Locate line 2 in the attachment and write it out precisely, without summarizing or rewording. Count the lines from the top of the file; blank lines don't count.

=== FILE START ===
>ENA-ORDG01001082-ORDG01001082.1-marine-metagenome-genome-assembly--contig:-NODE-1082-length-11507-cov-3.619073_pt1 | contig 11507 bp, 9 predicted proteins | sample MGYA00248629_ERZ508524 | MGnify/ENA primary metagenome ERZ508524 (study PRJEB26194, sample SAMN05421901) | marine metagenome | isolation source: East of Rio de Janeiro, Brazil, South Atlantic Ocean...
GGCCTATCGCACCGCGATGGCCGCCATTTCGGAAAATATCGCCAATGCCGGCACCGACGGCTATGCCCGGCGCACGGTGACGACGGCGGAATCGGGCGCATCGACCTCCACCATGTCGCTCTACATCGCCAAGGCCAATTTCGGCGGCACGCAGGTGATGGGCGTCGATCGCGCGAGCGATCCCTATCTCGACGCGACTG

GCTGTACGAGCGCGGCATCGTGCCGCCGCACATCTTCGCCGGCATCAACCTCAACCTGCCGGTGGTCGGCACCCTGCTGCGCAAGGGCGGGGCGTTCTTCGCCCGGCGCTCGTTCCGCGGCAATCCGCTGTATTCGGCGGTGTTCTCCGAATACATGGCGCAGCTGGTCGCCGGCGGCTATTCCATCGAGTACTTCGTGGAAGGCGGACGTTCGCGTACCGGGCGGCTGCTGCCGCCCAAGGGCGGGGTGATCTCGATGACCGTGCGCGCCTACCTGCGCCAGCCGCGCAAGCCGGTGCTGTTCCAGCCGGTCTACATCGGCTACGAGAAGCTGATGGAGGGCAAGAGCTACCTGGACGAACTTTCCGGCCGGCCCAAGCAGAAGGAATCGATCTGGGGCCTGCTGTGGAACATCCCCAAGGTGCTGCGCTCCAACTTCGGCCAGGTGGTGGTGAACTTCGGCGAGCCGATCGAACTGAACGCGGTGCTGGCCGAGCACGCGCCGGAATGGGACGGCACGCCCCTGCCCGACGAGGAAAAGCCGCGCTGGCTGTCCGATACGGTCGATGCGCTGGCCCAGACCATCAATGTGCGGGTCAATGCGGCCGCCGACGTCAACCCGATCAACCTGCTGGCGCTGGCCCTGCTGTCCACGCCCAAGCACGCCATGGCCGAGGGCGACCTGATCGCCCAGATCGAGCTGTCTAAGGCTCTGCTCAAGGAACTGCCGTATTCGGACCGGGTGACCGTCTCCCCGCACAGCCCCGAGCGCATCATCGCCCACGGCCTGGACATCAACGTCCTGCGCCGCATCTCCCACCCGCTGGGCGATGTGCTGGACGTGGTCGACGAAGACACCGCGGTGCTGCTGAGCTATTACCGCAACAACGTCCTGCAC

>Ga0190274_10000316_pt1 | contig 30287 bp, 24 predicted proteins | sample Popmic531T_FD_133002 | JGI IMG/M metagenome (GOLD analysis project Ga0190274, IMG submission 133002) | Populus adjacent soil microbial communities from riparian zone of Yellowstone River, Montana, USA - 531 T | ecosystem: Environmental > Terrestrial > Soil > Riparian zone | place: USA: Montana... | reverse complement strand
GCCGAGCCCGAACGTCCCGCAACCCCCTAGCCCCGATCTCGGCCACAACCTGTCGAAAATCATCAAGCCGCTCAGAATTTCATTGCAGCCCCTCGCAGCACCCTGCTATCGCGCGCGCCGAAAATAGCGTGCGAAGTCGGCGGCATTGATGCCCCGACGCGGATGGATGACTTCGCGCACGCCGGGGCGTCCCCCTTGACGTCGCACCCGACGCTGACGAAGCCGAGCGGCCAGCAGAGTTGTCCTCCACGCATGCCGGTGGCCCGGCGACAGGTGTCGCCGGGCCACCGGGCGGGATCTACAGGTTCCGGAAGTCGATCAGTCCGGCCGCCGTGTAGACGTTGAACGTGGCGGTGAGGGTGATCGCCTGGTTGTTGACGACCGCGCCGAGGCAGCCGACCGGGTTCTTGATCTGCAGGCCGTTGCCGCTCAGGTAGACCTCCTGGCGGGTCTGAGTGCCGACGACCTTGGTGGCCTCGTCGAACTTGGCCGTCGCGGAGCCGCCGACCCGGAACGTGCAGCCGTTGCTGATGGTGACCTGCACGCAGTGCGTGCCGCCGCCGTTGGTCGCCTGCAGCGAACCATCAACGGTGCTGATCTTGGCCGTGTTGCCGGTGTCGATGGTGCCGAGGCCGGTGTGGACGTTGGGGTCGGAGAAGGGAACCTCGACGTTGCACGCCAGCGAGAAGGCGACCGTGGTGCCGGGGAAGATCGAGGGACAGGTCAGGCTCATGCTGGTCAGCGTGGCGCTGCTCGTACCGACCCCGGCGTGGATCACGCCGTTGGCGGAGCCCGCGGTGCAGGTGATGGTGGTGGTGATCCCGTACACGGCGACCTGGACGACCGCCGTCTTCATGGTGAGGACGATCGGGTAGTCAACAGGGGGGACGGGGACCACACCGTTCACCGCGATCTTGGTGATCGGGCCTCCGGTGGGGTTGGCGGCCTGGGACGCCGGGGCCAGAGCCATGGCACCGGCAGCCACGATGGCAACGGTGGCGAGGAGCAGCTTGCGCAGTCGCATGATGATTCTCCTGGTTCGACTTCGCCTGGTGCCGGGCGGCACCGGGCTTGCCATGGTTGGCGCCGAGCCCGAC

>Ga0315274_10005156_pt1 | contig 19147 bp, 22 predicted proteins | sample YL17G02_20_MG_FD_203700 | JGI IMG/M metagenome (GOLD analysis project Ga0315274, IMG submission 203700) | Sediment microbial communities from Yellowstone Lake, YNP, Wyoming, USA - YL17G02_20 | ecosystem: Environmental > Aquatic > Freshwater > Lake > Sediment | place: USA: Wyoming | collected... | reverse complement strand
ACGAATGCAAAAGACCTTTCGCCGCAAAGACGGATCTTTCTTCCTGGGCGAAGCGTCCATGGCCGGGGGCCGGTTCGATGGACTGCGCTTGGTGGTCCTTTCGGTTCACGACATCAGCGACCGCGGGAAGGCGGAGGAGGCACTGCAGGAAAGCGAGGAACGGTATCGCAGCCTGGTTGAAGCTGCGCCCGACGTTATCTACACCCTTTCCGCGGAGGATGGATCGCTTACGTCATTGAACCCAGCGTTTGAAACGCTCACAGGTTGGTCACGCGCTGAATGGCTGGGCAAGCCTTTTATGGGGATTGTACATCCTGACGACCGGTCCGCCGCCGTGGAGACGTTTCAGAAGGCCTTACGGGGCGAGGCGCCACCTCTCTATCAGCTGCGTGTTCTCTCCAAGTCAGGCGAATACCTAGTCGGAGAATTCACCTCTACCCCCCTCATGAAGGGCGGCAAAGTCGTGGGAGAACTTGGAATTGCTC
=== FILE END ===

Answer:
GGCCTATCGCACCGCGATGGCCGCCATTTCGGAAAATATCGCCAATGCCGGCACCGACGGCTATGCCCGGCGCACGGTGACGACGGCGGAATCGGGCGCATCGACCTCCACCATGTCGCTCTACATCGCCAAGGCCAATTTCGGCGGCACGCAGGTGATGGGCGTCGATCGCGCGAGCGATCCCTATCTCGACGCGACTG